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=begin rdoc
== Summary
Quicktest - A utility for inlining ruby unit tests with the ruby code under test
== Example
run with bin/quickspec
=end rdoc
class Foo
def initialize
@bar = true
def quicktest
it "bar should be initialized to true" do
@bar.should == true
def self.hello arg
"hello" + arg
def self.quicktest meth
it "should prepend 'hello' to its argument" do
meth["world"].should == 'hello world' # error - no space 'helloworld'
=begin rdoc
Running quicktest on the source of this README file outputs the following:
'Foo hello should prepend 'hello' to its argument' FAILED
expected: "hello world",
got: "helloworld" (using ==)
./README:22:in `quicktest'
/home/greg/quicktest/lib/quicktest.rb:65:in `instance_eval'
/home/greg/quicktest/lib/quicktest.rb:65:in `run_tests'
Finished in 0.008338 seconds
2 examples, 1 failure
== Usage
=== Install
gem install quicktest
=== test code
To test a method, place another method called 'quicktest' immediately after it
the quicktest method has one OPTIONAL argument:
- a method object for the method under test
=== execution
run with
spec -r quicktest file_to_test
There is a convenience script so that you can just run
quickspec file_to_test
== Author and License
Copyright (c) 2008 Greg Weber,
Licensed under the MIT license
== About
The typical test driven development workflow requires constant switching between the file containg the source code and the the file containg the tests. When creating code, it is much faster to be able to place tests immediately after the code you are writing. After the code has been written, it may be a good idea to move it to another file.
Quicktest is designed to support quick tests in a framework agnostic way. Currently, only an rspec testrunner is available, but it is trivial to write one for another testing framework.
Quicktest uses method tracing to know the method you are testing. By default the output of a failed test will show the object and method name.
== Install
gem install quicktest
== Source
=== browser
=== repository
git clone git://
== Homepage
== RDoc documentation
included with the gem
== Important Notes
- def quicktest will instantiate an object for the class you are testing, which gives a convenient referenct to self in the quicktest method. However, it calls new() without any parameters. If you need parameters for new(), you will have to use def self.quicktest and call new() yourself
== Configuration
- when testing module instance methods, the module is included into an anonymous class. By default, that class inherits from Object. To change this you must define an object that the module will be included into by defining the following in the module:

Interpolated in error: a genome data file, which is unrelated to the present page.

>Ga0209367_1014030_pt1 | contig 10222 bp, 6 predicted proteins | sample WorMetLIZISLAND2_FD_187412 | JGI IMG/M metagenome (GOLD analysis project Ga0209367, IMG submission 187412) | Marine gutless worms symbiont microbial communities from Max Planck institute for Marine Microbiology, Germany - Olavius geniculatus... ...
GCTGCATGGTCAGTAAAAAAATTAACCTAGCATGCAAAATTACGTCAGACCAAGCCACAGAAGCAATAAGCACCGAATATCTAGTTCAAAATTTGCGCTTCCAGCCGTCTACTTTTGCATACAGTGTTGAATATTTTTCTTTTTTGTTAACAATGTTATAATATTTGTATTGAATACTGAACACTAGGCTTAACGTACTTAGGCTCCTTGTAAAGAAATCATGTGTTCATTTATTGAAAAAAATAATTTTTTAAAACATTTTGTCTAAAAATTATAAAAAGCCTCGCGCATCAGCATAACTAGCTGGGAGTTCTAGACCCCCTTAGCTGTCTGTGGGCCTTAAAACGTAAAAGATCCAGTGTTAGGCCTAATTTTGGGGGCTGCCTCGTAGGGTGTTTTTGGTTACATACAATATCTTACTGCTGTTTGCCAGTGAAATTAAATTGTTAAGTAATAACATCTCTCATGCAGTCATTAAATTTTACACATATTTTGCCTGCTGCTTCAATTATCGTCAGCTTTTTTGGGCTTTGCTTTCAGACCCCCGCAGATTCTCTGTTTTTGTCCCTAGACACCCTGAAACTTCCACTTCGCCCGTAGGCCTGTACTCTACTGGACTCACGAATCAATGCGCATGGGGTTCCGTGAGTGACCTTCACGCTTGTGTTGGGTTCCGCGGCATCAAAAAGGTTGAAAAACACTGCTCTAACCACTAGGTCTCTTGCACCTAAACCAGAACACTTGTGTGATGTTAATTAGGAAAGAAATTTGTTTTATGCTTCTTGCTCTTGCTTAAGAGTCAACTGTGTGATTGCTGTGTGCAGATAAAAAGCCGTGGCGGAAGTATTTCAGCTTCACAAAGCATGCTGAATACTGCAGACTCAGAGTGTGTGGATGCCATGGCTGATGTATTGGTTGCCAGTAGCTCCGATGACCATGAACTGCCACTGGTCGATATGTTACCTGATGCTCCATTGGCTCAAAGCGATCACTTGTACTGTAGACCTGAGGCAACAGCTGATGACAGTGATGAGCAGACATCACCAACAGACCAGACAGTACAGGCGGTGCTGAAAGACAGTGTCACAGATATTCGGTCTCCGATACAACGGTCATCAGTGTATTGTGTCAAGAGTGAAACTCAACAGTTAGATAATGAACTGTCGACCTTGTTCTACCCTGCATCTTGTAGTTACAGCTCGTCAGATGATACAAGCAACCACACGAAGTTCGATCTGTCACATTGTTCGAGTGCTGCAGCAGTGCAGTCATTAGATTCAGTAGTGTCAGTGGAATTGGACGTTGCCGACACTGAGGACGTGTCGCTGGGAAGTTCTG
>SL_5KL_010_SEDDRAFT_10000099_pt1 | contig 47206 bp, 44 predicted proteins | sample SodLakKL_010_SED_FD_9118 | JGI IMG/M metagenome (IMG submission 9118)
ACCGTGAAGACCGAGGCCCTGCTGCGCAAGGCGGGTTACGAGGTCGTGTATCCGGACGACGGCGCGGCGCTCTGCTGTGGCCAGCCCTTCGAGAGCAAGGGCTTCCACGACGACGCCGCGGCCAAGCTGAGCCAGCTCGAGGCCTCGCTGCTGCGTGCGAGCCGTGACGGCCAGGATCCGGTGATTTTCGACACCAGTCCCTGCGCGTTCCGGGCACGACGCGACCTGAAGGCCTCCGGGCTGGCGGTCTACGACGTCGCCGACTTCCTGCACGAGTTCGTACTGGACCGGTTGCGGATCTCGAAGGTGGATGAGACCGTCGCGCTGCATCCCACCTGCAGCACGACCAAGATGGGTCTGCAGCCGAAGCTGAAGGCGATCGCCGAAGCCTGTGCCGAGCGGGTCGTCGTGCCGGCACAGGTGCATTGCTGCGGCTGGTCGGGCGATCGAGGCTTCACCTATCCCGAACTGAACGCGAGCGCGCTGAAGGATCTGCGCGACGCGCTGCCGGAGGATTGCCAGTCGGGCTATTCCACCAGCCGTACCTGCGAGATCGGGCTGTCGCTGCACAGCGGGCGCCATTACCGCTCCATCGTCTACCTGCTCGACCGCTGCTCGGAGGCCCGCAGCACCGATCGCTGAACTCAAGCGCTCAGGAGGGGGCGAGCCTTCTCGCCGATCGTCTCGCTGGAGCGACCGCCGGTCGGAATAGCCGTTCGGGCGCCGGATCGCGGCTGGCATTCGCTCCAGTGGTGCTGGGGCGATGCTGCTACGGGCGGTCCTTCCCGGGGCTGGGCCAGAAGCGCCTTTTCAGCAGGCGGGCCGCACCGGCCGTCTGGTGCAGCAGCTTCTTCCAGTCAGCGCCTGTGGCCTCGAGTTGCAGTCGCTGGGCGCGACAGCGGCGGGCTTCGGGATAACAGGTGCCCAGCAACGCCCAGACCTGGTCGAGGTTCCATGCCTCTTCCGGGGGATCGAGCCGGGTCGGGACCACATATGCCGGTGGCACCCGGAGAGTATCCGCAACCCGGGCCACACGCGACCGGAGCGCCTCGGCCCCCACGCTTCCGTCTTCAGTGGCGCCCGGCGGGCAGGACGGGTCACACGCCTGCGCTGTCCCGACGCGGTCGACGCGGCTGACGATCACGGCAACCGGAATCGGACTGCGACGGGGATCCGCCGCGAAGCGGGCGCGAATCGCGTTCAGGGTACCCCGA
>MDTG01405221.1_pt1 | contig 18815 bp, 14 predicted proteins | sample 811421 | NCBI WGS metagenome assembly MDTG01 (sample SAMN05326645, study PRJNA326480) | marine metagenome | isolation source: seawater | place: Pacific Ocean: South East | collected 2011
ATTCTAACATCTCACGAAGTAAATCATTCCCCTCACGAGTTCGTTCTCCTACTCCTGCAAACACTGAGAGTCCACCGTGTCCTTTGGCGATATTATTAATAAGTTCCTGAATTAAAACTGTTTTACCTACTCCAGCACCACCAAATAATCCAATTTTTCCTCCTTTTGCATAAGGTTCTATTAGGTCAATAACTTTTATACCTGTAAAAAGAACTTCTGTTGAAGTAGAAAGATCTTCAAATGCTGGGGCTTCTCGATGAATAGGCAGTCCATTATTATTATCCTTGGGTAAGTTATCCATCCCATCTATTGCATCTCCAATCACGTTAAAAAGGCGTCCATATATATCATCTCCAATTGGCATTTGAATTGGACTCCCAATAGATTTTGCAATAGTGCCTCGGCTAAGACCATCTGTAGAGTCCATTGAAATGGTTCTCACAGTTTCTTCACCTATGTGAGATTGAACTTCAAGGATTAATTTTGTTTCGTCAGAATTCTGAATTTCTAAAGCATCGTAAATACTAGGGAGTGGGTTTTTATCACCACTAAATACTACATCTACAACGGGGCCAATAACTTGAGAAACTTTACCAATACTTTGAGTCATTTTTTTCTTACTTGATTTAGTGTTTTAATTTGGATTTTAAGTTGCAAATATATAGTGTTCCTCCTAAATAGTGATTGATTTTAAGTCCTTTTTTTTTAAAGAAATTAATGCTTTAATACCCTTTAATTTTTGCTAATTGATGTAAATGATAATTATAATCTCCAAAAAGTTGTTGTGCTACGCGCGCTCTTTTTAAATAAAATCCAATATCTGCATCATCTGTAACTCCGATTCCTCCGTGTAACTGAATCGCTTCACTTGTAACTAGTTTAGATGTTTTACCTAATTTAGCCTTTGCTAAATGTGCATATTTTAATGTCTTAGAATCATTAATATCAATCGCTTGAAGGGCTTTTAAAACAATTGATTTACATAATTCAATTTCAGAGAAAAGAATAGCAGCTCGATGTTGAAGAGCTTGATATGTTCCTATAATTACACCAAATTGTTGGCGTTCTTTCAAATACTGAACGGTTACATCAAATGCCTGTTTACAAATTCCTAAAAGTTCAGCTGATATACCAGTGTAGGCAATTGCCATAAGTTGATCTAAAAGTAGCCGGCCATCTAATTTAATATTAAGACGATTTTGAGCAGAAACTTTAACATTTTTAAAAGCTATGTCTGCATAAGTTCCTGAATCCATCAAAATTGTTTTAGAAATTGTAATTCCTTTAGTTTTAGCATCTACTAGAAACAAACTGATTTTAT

def self.quicktest_include_into; String end
- you can change the testing method name from quicktest to something else using the command line option
--quicktest better_testing_name
== TroubleShooting
- quicktest methods not working properly? if the class (or one of its ancestors) is overriding method tracing then including QuickTest::Tracer will fix it, but you should also fix the class or its ancestor.
== Unimportant Notes
=== production performance
leaving test code in with your production code is not necessarily a good idea, but you can put
remove_method :quicktest
at the bottom of a class to completely remove the quicktest method
=== rationals
* tests for scripts
Definitely very useful for one file scripts, or any type of code that does not have a well established project home where the tests will be. You can distribute the tests with script so that anyone who wants to modify it can also modify the tests instead of assuming the original author did not write any.
You can have a flow of development where a 'quick and dirty' script becomes well tested. Here is a shell function that tests the file before every run.
function test_run () { quickspec $1 && $1 }
* documentation
Tests are a form of documentation. It can be argued that it is better to have all documentation include in the source
* efficient TDD and prototyping
When writing fresh code you now have the possibility to be directly next to the code under test without having to switch back and forth between files. When you are done writing the new code, you can easily pull all the quicktest methods out and into a spec file.
=== Origins
Quicktest came out of my dabbling in the D programming language, which allows you to place testing blocks inline with your source code
Normally, these blocks are ignored, but if you compile with a different switch, they are linked in and ran at the beginning of your program.
Originally, I made an exact copy of this, but among other things, it requires the placement of a line like
(def unittest;end) if not defined? unittest
at the beginning of the file. It would be nice if Ruby had a similar construct built in to the language.
=== implementation
Quicktest uses method tracing to know the method you are testing. For the object under test, testing methods are included into it, and then the test is run.
=end rdoc
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